Replace Standard Toilets: Toilet usage accounts for approximately 40 percent of all residential water use. However, several water-saving alternatives to standard toilets are available on the market today. Two such options include dual flush or low flow toilets. Dual flush toilets allow users to choose between a lower-flush option for liquid waste and a higher-flush option for solid waste, while low-flush toilets use no more than 1.3 gallons of water per flush. Installing either will significantly reduce water usage over that of a standard toilet.
Not ready to replace your toilet in its entirety? Listen to ensure that your current toilet model is not running when not in use. A running toilet could be a sign that the flapper is leaking inside the tank – a problem that can lead to substantial water loss if not repaired.
Fix The Faucet: Replace standard faucets with low-flow substitutes or invest in aerator faucets. Aerators are circular screened disks of metal that when screwed onto faucet heads, reduce the faucets overall flow. In addition, be sure to make timely repairs on all leaky faucets, as well as shower and tub valves as a single continuous drip can result in gallons of wasted water per week.
Change Your Showerhead: Consider changing your showerhead to a low-flow option. Trading out a standard showerhead (which has an average flow of 4.5 gallons of water per minute) for a low-flow model (which has an average flow of 2.5 gallons of water per minute) can save a family of four over 20,000 gallons of water per year. And fortunately, today’s low-flow showerhead models are designed to maximize water usage while still providing a strong shower stream.
Are you ready to make water saving plumbing improvements? Contact us at Nowthen Plumbing to begin making your plumbing modifications today!
Tuesday, September 6th, 2011
As kids head back to the classroom and the leaves begin to change, homeowners are reminded of the impending season change and the accompanying home maintenance that this time of year brings. Because home water heaters work harder during the winter months fall is a key time for water heater upkeep and repair.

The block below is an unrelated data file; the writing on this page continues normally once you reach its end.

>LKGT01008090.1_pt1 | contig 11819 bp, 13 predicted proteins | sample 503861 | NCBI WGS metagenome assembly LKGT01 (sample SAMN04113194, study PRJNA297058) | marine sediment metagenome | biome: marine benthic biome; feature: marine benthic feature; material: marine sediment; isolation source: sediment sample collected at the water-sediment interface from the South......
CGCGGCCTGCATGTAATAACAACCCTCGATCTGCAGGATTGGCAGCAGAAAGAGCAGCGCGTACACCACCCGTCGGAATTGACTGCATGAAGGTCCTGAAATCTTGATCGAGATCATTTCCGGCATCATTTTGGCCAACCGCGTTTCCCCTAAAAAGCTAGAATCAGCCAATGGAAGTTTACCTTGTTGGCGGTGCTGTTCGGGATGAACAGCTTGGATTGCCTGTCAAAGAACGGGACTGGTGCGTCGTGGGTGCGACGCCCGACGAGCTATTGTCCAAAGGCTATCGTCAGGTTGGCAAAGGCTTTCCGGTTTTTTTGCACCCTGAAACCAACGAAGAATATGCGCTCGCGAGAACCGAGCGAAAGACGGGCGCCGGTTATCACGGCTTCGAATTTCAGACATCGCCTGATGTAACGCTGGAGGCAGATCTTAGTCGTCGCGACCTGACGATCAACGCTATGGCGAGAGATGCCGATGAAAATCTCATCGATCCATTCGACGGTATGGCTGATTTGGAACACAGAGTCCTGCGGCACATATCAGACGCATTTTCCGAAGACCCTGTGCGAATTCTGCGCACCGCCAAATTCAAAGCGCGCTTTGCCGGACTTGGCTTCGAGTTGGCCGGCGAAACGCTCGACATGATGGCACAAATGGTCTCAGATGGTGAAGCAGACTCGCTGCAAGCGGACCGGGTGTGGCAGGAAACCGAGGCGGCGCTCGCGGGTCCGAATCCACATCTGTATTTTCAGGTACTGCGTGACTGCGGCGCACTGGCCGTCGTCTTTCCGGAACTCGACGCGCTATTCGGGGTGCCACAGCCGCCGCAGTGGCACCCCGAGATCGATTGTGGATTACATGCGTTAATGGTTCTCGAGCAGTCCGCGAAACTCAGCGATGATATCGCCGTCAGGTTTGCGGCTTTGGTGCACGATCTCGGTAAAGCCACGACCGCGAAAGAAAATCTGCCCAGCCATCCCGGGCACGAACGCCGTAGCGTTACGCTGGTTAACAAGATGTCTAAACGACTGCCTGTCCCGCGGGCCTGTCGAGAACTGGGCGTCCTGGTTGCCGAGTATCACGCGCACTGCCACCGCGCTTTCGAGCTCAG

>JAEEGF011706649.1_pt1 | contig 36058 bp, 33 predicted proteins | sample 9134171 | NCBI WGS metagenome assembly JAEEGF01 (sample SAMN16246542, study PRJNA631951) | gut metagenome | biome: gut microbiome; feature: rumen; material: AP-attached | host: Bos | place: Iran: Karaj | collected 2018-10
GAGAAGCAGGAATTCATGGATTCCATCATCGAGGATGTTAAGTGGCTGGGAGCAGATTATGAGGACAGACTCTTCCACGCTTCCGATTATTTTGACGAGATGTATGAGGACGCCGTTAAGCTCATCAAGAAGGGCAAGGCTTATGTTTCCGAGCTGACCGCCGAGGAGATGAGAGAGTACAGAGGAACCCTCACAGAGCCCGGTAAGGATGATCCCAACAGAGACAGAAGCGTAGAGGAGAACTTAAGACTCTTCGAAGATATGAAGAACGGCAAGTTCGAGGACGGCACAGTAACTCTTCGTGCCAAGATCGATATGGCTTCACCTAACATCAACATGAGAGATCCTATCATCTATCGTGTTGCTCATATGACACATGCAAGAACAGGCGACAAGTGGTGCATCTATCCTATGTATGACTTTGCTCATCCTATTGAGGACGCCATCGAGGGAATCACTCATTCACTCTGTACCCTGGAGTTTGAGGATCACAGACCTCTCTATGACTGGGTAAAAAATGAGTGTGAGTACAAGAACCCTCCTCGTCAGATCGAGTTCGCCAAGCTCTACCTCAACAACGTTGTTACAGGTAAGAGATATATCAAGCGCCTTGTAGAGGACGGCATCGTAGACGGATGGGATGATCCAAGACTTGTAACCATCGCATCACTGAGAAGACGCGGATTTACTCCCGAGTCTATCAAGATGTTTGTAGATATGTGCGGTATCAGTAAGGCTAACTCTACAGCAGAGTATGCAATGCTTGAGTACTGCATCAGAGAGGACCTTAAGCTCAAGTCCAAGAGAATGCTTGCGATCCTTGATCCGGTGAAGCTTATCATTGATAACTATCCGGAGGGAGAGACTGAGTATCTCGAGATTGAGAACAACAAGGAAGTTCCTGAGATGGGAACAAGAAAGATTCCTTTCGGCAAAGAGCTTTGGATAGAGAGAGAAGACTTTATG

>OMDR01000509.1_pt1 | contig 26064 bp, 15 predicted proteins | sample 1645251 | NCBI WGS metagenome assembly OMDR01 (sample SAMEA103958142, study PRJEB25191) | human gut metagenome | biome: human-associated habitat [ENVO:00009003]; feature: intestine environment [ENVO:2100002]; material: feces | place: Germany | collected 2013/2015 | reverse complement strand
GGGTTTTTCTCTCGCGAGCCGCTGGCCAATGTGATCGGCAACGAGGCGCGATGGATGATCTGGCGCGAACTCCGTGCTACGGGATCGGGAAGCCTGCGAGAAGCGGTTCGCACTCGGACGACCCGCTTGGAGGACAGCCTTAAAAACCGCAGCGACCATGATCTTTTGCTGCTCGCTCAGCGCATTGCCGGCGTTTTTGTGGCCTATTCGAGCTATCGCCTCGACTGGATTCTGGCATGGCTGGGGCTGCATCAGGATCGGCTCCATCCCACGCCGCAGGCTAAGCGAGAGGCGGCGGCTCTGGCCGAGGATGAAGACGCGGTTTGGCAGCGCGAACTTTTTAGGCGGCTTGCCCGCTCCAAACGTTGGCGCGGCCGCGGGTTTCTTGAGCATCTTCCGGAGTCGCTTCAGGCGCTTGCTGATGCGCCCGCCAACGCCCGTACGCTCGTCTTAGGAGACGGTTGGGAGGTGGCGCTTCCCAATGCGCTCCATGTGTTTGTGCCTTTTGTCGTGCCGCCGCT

Check You Water Heater’s Pressure Valve: Both gas and electric water heaters feature a safety device known as a pressure valve. The purpose of this valve is to open and release pressure in the event that the water heater tank becomes over pressurized. To avoid problems pressure valves should be checked every six months.
To do so, turn of your water heater’s electricity (if you have a gas water heater simply turn the thermostat to the “pilot” setting) and shut off the cold-water running to the water heater. Place a bucket underneath the pressure valve and pull the valve’s trip lever. A properly working pressure valve will release a slight rush of air, vapors, or a small amount of water. If you do not see any of these signs contact us at NowThen Plumbing to replace the valve.
Flush Your Water Heater Tank: Over time sediment can collect in your hot water heater forcing it to work harder than necessary and eventually lead to leaks, rust, and corrosion. Because of this, hot water heaters should be drained on a regular basis to eliminate sediment build-up and help to extend the water heater’s life.
While your water heater’s electricity and the water running to it are both turned off, connect a garden hose to the tank’s drain valve. Place the end of the draining hose in a collection bucket. Open both the pressure relief valve and the drain valve to allow the tank to empty completely. Once it has done so, close the drain valve, disconnect the hose and close the pressure relief valve. To restart your water heater, open all the hot-water spigots in the house and turn the cold-water flowing into the tank back on. As water begins to flow from each hot-water spigot, close them in turn until all the spigots have been turned off. Finally turn the electricity back on to the water heater.
Because each tank may vary, always read the warnings and instructions accompanying your hot water heater. For more information about home water heater maintenance or to schedule an appointment to have your home water heater inspected, call us at Nowthen Plumbing for a low-cost consultation!